The New York Times front page photo was incomprehensible: it showed Joseph Poland of the U.S. Geological Survey standing by a telephone pole in the San Joaquin Valley with a sign 30 feet above that read 1925. The sign marked where ground level had been 90 years ago. Due to a phenomenon called subsidence, the ground has dropped almost 30 feet, a result of regularly over-drafting groundwater.
I couldn’t wrap my head around it. How was that possible? Well, when aquifers in the Central Valley are overdrawn, the water no longer helps hold the natural structure of the layered clay aquifer walls, and they collapse into the void that is left. So the ground sinks.
California has never regulated its groundwater. In 2014, the Sustainable Groundwater Management Act was passed, but without specific guidance for the design and structure of groundwater management.
New Report Focuses on California Groundwater
A new report, “Designing Effective Groundwater Sustainability Agencies,” lays out a framework for successful groundwater governance. Coauthor Andrew Fisher of the University of California Santa Cruz said, “California has been over-pumping groundwater for decades, by millions of acre-feet per year…. The Sustainable Groundwater Management Act provides a once-in-a-lifetime opportunity to change how groundwater resources are managed and to put basins on a path towards water security.”
In the Salinas Valley, California’s second largest agricultural region, they face a different issue caused by overdrawn aquifers: salt-water intrusion. Increased salinity from seawater intrusion of coastal aquifers ultimately makes the aquifers unusable for domestic or agricultural use, and the problem will only worsen with sea-level rise. The Salinas Valley Reclamation Project treats wastewater from northern Monterey County municipalities to tertiary standards (filtered and disinfected to drinking water quality). That recycled water is used to irrigate 12,000 acres of farmland in the northern Salinas Valley to offset well pumping and to inhibit seawater intrusion. The recycled water has successfully arrested increased saltwater intrusion and has prevented salt water from entering the aquifer farther inland. Such water recycling typically uses less energy than groundwater pumping or importing water from long distances, as Southern California does.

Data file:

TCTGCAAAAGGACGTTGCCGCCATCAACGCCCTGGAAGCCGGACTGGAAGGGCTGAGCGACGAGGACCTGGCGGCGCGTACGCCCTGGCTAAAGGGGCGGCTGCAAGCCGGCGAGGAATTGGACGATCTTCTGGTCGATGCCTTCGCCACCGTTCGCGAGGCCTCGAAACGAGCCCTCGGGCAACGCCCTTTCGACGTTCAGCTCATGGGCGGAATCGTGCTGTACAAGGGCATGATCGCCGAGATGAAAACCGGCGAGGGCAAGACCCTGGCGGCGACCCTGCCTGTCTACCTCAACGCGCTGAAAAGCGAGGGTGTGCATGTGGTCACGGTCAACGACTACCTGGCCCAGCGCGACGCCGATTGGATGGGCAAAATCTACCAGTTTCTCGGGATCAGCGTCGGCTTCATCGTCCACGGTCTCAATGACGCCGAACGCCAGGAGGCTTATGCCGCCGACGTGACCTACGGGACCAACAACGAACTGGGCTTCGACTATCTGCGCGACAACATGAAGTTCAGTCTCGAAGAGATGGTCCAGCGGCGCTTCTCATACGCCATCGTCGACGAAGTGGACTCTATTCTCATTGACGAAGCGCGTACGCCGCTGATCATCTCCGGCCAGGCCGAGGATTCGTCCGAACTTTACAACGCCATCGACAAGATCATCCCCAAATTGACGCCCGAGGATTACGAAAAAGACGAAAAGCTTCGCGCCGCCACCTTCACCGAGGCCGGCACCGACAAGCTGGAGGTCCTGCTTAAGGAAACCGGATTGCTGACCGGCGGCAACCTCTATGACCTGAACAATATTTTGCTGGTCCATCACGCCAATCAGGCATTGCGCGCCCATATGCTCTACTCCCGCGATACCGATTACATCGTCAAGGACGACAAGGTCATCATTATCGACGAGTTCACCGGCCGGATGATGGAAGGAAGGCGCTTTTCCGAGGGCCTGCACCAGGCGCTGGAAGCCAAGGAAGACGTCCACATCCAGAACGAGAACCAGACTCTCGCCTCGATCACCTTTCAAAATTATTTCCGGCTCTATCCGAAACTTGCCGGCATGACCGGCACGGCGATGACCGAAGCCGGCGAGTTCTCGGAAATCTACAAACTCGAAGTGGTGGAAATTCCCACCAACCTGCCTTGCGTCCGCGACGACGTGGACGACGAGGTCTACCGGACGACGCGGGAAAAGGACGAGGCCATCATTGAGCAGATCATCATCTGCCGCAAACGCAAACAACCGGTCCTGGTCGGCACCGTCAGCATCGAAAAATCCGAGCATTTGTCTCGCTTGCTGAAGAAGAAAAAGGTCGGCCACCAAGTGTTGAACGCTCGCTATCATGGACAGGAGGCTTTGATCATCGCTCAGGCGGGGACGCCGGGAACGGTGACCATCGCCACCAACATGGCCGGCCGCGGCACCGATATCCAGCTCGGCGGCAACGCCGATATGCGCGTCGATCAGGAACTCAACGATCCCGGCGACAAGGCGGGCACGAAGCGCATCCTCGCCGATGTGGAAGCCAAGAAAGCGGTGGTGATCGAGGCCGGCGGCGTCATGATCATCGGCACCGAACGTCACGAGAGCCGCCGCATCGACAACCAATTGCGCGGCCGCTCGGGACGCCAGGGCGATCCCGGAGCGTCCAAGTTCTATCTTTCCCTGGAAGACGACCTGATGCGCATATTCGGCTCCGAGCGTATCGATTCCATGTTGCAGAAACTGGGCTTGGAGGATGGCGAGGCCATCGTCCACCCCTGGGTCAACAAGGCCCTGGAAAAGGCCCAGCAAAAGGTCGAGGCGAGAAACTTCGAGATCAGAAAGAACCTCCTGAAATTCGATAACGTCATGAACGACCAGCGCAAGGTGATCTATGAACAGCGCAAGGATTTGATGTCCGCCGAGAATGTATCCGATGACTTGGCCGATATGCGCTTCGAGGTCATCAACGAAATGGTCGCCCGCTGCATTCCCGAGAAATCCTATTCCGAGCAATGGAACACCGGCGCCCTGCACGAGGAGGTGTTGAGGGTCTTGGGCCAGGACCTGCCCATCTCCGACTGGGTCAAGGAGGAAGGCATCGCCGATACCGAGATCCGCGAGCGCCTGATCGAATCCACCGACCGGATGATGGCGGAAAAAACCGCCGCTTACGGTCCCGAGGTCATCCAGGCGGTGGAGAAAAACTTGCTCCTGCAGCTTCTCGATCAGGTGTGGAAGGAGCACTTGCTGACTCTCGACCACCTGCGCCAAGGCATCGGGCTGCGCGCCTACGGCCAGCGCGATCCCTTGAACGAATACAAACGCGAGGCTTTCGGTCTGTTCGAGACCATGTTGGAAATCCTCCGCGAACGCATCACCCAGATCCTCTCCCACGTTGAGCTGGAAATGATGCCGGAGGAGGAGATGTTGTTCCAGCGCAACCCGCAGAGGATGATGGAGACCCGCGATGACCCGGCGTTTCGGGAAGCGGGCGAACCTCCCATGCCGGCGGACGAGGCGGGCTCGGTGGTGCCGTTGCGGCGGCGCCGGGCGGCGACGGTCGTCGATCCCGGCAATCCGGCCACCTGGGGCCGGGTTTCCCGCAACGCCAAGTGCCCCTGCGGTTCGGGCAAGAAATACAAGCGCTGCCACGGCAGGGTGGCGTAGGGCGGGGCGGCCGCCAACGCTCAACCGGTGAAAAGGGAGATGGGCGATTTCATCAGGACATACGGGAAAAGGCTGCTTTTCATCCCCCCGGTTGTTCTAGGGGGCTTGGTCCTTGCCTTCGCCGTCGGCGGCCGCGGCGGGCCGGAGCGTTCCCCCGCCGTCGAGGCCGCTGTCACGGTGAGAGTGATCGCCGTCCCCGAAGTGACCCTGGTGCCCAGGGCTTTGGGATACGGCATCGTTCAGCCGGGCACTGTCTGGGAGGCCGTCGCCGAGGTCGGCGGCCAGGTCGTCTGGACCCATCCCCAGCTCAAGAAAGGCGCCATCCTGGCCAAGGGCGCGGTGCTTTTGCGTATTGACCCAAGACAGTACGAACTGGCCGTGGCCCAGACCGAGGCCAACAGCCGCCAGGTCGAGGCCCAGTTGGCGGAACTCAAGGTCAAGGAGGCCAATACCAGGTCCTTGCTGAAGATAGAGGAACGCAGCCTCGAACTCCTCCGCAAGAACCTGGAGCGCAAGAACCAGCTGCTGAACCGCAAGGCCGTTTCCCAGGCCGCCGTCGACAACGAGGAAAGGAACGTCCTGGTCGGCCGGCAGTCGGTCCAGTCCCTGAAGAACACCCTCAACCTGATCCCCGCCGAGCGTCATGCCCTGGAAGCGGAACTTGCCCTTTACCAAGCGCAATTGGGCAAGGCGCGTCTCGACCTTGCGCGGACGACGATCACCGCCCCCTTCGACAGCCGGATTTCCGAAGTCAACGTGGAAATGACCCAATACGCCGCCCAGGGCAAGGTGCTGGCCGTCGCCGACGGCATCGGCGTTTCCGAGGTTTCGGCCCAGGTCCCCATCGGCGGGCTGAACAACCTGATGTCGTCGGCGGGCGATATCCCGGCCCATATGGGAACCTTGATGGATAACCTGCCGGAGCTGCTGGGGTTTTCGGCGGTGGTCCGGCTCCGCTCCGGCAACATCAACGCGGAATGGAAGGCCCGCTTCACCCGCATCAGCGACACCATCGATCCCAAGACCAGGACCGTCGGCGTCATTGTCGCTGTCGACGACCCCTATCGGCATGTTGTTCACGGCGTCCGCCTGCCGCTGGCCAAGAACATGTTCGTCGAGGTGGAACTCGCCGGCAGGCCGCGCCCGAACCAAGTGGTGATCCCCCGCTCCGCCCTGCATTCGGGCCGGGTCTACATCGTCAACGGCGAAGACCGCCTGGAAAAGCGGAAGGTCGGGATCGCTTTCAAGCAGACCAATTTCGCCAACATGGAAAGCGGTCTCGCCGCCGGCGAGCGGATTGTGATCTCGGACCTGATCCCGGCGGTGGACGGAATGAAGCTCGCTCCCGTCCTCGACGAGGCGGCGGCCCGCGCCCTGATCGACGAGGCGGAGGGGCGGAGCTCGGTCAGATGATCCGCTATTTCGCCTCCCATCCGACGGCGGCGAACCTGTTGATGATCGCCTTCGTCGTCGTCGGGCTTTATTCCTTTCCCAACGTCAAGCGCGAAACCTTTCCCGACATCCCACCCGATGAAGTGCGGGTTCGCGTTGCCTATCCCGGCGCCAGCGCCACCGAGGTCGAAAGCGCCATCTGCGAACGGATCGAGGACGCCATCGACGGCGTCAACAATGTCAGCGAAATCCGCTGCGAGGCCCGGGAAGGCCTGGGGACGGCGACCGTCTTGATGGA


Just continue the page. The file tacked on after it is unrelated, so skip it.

But perhaps the most radical idea for rethinking the relationship between agriculture and water is one I heard from organic pioneering farmer Tom Willey at the CalCAN (California Climate and Agriculture Network) Summit at UC Davis last year. He suggested that the way to restore long-term agricultural viability in California’s Central Valley was to look to nature and mimic her methods that sustained ecosystems and built fertility over eons; allow the valley to seasonally flood like it did before the construction of dams and aqueducts restricted natural hydrological processes, so that over time the aquifer can recharge.
Now, that would come with a high cost economically and politically because it would mean farmland lying fallow, at least for some time. But long-term exploitation and disregard for the stewardship of a precious resource like water has led to this crisis. Looking to nature through the lens of biomimicry is not a wild abstract idea, but a prudent and powerful way to regenerate ecological health and ensure long-term sustainability of our food-producing landscapes.